I am designing an online multiplayer game and I am looking for a good tradeoff of secure communications with minimal CPU and bandwidth utilization. My ideal solution would only use UDP packets since TCP is a poor choice for the realtime requirement of the game. However, I have no problem falling back on TCP for the login server.
Here is my idea.
When users first login to the service:
- Users connect to an authentication server (which holds a Verisign cerficate) via SSL.
- The authentication server validates the user's login credentials.
- If the login is valid, then two 256-bit AES public/private key pairs are generated by the server. The user is sent one private key and one public key to remember, which can later be used for symmetric communication. The server remembers the opposing key pairs.
- Additionally, a random 32-bit integer is generated and sent to the user. I will call this the "obfuscation key" for now.
- The SSL connection is ended. From here on, all of the data is sent through UDP.
Whenever a user needs to perform a secure transaction with a server:
- For requests, the payload is encrypted using the public key that the client received.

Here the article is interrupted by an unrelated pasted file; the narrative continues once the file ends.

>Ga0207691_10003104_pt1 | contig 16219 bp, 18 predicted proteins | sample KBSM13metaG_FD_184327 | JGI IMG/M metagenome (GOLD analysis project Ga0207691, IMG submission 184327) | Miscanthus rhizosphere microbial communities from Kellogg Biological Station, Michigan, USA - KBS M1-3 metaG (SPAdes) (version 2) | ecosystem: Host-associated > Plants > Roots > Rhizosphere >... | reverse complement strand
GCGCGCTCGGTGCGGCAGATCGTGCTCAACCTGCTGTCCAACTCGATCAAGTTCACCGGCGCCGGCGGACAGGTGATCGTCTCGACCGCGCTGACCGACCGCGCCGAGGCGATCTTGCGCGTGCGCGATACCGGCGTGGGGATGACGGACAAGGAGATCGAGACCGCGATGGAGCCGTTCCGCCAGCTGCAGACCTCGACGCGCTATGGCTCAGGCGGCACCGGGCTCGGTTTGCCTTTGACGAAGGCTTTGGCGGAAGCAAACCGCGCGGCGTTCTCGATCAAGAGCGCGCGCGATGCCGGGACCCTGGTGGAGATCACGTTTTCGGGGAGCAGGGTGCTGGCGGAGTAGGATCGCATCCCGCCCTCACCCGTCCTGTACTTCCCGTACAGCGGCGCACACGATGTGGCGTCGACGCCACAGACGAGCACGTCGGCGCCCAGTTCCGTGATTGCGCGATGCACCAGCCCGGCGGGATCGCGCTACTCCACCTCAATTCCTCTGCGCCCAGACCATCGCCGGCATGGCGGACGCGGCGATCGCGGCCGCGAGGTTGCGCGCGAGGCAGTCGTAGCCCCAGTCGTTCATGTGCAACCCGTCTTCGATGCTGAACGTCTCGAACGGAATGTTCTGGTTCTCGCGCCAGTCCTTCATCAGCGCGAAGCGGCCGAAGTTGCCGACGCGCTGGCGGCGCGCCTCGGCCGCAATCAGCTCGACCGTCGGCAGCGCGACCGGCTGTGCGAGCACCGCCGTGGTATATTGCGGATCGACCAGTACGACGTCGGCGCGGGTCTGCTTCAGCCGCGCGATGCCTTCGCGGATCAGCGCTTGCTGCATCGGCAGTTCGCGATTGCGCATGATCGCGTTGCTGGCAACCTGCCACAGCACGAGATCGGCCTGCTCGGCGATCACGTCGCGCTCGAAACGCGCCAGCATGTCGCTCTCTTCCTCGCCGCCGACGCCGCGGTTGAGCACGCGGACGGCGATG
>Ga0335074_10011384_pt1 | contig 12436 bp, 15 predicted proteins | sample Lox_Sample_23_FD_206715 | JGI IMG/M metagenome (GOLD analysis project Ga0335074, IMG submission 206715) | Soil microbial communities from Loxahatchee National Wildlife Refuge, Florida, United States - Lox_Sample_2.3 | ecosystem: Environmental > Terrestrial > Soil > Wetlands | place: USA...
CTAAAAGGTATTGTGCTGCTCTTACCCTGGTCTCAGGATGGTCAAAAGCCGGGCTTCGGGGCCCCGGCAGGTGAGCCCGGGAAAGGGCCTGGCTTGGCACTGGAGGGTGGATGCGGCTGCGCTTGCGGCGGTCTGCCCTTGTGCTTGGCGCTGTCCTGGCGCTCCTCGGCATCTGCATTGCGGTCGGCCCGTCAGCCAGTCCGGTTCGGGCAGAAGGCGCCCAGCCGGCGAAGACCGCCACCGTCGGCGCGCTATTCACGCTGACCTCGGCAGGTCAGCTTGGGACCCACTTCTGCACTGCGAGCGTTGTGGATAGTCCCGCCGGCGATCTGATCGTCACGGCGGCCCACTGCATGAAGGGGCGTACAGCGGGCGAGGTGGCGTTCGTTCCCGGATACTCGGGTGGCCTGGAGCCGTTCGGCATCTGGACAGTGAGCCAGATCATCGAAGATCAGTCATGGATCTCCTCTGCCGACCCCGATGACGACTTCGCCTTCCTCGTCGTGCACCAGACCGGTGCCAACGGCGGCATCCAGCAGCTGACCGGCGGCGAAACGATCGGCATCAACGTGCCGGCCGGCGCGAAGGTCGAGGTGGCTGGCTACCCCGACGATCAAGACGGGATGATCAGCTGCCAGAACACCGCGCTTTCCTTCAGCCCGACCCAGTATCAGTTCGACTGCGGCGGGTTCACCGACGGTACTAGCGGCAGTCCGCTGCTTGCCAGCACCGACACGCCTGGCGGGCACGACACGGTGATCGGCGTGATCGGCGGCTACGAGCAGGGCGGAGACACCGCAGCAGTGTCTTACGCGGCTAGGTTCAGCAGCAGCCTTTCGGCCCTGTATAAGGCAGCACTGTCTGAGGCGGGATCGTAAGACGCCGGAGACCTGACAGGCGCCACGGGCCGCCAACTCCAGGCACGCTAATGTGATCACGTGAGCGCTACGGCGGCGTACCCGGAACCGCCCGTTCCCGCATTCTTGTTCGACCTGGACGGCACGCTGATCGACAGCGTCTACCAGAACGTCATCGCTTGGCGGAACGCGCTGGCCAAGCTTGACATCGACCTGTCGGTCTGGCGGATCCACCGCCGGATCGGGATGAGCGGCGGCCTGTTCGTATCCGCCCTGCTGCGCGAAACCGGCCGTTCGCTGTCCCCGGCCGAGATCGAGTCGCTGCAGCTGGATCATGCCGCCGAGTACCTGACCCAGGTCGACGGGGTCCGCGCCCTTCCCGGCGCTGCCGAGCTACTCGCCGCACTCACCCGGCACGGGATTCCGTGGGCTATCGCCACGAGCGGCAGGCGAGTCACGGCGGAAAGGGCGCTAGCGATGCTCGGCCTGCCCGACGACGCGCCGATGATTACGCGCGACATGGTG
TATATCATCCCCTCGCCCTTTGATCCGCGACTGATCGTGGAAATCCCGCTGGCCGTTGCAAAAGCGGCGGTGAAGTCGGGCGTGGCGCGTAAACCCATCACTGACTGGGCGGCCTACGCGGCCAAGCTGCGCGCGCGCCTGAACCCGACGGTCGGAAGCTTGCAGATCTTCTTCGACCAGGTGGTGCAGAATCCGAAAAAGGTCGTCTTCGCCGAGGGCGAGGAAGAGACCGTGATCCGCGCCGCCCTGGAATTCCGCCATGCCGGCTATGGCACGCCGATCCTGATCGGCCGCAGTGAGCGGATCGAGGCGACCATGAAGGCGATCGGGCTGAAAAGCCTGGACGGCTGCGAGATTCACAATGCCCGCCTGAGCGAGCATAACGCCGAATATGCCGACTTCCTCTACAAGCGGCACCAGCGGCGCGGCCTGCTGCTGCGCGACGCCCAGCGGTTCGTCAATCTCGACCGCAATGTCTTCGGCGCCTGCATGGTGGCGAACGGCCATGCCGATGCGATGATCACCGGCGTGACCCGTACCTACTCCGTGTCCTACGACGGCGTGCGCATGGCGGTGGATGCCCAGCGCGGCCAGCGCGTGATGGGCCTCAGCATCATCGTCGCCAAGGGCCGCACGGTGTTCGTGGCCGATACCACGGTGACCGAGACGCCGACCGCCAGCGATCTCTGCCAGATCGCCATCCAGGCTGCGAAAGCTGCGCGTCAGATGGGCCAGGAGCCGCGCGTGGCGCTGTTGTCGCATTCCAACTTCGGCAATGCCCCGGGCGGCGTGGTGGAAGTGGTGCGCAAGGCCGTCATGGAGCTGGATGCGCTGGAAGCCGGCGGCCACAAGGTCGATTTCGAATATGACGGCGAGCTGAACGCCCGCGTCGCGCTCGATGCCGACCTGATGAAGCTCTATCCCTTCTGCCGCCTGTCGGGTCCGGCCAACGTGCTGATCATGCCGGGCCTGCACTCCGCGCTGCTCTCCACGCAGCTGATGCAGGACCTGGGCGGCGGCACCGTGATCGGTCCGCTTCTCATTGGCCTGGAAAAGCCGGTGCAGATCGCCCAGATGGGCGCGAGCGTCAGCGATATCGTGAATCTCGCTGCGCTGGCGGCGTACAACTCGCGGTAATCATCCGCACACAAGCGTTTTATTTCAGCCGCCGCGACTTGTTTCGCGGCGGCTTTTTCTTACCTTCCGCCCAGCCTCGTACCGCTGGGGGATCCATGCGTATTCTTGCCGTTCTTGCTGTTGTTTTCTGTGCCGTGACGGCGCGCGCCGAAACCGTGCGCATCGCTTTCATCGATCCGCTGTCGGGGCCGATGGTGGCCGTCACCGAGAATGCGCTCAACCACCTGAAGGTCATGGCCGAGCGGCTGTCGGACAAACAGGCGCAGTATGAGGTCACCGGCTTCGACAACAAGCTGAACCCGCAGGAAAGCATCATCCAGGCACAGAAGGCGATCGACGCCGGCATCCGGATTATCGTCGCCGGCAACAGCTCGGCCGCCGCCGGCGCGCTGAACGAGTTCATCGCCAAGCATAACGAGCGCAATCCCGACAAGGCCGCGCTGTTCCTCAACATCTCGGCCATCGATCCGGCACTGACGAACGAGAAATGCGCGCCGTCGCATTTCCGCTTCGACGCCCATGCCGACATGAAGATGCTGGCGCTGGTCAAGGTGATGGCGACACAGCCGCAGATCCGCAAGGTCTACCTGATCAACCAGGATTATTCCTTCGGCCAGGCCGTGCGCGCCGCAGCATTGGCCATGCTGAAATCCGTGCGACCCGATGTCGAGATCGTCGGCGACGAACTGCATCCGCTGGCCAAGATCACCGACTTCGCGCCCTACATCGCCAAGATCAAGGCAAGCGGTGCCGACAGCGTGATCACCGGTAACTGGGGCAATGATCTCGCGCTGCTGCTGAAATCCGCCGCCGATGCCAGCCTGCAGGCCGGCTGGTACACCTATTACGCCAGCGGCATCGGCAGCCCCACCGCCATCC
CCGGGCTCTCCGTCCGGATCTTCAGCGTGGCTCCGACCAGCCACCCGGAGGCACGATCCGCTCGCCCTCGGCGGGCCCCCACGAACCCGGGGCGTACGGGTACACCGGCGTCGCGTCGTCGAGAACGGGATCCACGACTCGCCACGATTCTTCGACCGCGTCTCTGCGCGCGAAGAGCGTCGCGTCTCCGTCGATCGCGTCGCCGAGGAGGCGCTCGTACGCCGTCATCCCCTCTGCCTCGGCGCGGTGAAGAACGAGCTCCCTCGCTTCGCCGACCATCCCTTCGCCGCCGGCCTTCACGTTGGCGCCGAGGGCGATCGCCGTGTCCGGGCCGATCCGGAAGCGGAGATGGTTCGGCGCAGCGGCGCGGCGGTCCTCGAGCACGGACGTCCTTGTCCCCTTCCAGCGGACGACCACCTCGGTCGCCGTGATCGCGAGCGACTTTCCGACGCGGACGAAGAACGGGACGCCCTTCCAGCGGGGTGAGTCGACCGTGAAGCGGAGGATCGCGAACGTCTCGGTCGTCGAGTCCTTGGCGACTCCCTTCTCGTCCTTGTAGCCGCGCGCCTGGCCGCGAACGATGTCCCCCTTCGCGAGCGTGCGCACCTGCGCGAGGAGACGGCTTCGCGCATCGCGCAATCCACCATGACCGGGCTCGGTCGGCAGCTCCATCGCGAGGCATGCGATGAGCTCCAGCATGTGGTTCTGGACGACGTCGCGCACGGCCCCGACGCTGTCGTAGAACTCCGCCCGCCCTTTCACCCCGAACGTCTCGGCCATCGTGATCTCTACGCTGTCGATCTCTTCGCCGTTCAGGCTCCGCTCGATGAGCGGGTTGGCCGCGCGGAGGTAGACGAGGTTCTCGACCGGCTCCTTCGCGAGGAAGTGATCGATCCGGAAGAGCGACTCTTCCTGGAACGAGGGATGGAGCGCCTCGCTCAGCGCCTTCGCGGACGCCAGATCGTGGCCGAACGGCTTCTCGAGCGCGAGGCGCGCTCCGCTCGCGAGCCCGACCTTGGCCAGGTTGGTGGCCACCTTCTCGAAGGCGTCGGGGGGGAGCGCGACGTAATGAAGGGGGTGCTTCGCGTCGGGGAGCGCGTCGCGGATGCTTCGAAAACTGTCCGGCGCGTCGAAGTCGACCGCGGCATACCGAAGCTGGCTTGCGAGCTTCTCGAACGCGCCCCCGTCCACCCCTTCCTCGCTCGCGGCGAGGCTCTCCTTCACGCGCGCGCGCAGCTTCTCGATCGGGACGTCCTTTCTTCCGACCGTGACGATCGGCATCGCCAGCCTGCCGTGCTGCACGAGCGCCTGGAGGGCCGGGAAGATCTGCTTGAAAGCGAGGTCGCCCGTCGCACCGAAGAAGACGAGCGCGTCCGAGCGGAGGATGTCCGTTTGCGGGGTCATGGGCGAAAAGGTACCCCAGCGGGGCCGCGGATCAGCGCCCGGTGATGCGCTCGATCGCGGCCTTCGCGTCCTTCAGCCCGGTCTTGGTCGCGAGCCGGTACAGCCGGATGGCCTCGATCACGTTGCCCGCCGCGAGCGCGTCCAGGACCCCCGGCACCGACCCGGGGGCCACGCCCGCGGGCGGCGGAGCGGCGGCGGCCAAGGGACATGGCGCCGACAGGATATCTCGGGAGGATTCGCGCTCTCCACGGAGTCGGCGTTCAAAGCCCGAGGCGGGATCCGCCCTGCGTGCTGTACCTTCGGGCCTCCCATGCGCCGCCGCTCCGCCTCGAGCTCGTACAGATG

- For responses, the payload is decrypted using the private key that the client received.
My first question -- is this safe and advisable?
The other problem I am trying to solve is sending timely packets for updates that don't have to be as secure but are extremely frequent, such as player movement and position.
Sending the data in the clear is dangerous due to trivial packet replay and man-in-the-middle attacks. However, I believe that performing the AES encryption for every such packet would be too CPU intensive. Instead, I am considering a simple XOR cipher obfuscation as follows:
- Create a key for the XOR cipher by XOR-ing a 32-bit timestamp with the "obfuscation key" received earlier.
- Apply the XOR cipher to the payload of the UDP packet.
- Send the UDP packet with the timestamp in the header plus the obfuscated payload. This way the server can de-obfuscate using the same timestamp.
One thing I hope to accomplish with this is to simply deter packet sniffers and "script kiddies" who might try to trivially reverse engineer the protocol. Another concern is preventing packet replay attacks, which is the reason for including the timestamp in the XOR cipher. Finally, I'm hoping that adding the "obfuscation key" into the mix will prevent trivial man-in-the-middle attacks.
My second question -- is there a simpler and/or more effective way to hit these goals?
I realize these are loaded questions, so thank you in advance for taking the time to read this.